I finally bought a medical ID bracelet. This is something I have been meaning to do for literally years, but never got around to. With my current fast prednisone taper, however, it jumped up on my priority list. While the chance of going into adrenal crisis is still very small, doing a fast taper does increase the risk considerably.
The reason I didn’t buy one previously is my indecision over what actually needs to be on a medic alert bracelet. I’ve talked to my doctors before, and some are blasé and say ‘You don’t need one’ and others list 33 different things that should be on there.
Go to a medic alert id website, and they will tell you to list everything. Well, of course they do. They are in the business of selling the bracelets, necklaces and even subscriptions to keep a record of your health conditions and medications. They aren’t an impartial source of information.
I do think those subscriptions are really quite a good idea, if you have complex medical conditions and multiple chronic illnesses. But I’m too cheap to go there right now.
Even a basic bracelet is expensive, and even if you do it the el-cheapo way that I did (buy a basic bracelet on ebay, then get it engraved at the local engravers) it’ll still likely run you $50, depending on how much engraving you need done. They charge by the letter, so shorter is better as far as I’m concerned.
I live on a Disability Support Pension. I have two teenagers. I’m not spending a cent on anything I don’t need to. So how to decide what needs to be on the medic alert bracelet? Do I even need a medic alert bracelet at all?
I talked to my GP and broke it down to basics. The reason the medic alert bracelet is there is to speak for you when you can’t. If you’ve been in an accident, or are unconscious, to give emergency medical responders information that’s relevant to your treatment.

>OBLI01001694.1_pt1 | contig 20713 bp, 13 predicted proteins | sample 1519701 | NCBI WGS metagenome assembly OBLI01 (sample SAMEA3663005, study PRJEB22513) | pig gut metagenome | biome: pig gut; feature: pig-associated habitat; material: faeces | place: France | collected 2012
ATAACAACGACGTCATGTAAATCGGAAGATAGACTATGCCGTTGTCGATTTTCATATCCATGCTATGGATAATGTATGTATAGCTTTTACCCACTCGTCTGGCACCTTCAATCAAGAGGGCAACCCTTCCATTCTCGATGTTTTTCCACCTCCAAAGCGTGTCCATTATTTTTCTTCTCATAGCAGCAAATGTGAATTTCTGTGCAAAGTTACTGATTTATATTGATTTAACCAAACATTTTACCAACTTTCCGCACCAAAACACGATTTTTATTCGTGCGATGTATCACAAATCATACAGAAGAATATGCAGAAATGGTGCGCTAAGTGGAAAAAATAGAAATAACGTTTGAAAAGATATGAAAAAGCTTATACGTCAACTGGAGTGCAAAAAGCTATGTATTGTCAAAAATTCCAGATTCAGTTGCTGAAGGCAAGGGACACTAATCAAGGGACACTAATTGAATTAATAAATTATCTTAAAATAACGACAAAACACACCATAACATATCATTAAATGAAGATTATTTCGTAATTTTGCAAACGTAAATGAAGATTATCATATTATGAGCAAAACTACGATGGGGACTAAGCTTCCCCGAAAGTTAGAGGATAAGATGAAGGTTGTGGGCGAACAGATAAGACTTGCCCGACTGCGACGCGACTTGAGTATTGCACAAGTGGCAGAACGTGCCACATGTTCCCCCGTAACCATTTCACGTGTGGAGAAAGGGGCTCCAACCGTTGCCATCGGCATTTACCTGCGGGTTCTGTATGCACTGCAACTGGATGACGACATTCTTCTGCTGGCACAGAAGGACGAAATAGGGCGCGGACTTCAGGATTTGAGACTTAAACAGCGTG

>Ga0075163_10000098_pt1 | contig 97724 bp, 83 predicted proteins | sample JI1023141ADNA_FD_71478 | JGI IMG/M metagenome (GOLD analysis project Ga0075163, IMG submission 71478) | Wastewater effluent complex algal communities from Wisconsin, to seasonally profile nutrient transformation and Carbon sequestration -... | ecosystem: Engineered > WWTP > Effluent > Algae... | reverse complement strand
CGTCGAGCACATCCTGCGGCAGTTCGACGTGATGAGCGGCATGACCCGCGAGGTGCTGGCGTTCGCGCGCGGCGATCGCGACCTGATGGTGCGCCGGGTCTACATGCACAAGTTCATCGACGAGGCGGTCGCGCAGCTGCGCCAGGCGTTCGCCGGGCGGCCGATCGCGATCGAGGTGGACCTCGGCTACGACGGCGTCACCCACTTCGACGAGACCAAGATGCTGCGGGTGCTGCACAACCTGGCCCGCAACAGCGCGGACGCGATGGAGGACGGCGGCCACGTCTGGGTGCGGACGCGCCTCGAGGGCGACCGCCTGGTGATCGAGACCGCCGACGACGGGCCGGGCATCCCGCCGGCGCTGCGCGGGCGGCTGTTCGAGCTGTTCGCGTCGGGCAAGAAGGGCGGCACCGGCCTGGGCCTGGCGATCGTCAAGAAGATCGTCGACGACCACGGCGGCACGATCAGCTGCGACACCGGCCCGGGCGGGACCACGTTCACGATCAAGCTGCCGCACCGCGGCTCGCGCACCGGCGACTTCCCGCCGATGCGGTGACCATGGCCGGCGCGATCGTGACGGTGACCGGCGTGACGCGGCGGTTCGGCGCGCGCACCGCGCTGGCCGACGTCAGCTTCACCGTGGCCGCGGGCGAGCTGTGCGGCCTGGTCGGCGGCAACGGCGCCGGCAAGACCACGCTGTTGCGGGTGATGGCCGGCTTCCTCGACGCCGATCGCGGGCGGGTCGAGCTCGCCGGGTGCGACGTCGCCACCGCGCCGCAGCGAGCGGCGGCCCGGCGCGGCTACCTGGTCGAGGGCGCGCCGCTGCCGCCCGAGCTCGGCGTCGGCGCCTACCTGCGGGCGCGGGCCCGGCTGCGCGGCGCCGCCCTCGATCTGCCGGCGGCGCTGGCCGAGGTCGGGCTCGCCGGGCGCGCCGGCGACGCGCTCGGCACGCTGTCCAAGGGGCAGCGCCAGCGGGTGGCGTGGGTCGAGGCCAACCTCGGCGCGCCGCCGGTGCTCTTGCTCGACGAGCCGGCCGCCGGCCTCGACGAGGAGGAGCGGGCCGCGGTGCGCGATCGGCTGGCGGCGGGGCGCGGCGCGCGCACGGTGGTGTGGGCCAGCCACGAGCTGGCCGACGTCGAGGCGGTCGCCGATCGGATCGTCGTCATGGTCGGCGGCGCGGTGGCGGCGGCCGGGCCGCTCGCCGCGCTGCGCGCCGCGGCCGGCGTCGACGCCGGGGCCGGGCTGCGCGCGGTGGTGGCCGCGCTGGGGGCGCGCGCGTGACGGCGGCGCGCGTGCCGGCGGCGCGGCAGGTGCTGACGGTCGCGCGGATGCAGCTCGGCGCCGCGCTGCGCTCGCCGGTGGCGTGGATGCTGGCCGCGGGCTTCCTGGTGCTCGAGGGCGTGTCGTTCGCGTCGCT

So, ask yourself. Do you have any medical conditions that are likely to render you unconscious? If so, make it easy on the EMTs and list it.
Do you have any medical conditions, or are you on any medications, that would change the way that first responders would treat you in an emergency?
Good examples are an allergy to medication. Say you’re allergic to all narcotics, and you’re injured and semi-conscious. Paramedics will look to give you pain relief, but you don’t want to be given opioids if you’re allergic. Similarly if you’re allergic to common antibiotics, penicillin or the like, you don’t want to be pumped full of those and go into anaphylactic shock. That’ll rather complicate your treatment and maybe kill you quicker than the original injury.
Diabetics are often recommended to wear a medic alert, but I’ve been carted off in an ambulance, and watched other people carted off, often enough to know that they always check blood sugar first up, so they’ll figure that one out pretty quickly, with or without a bracelet. Plus, I’m not diabetic, just pre-diabetic. Probably a good idea to add it if you’re diabetic though.
I have hypertension, and that’s oft recommended as well, but again, they whack you on a monitor immediately and check your BP, so I don’t see that as essential for me.
I have angina, and heart disease, and a high risk of cardiovascular events. I’ve had several TIAs and multiple small ischemic strokes. But what do I write on a bracelet? Stroke risk? Heart attack risk? Can’t see the point, because again, they find you unconscious, they stick leads on you and check your BP. They’ll figure out a heart attack or stroke pretty quickly on their own. Bracelet isn’t going to do anything to help.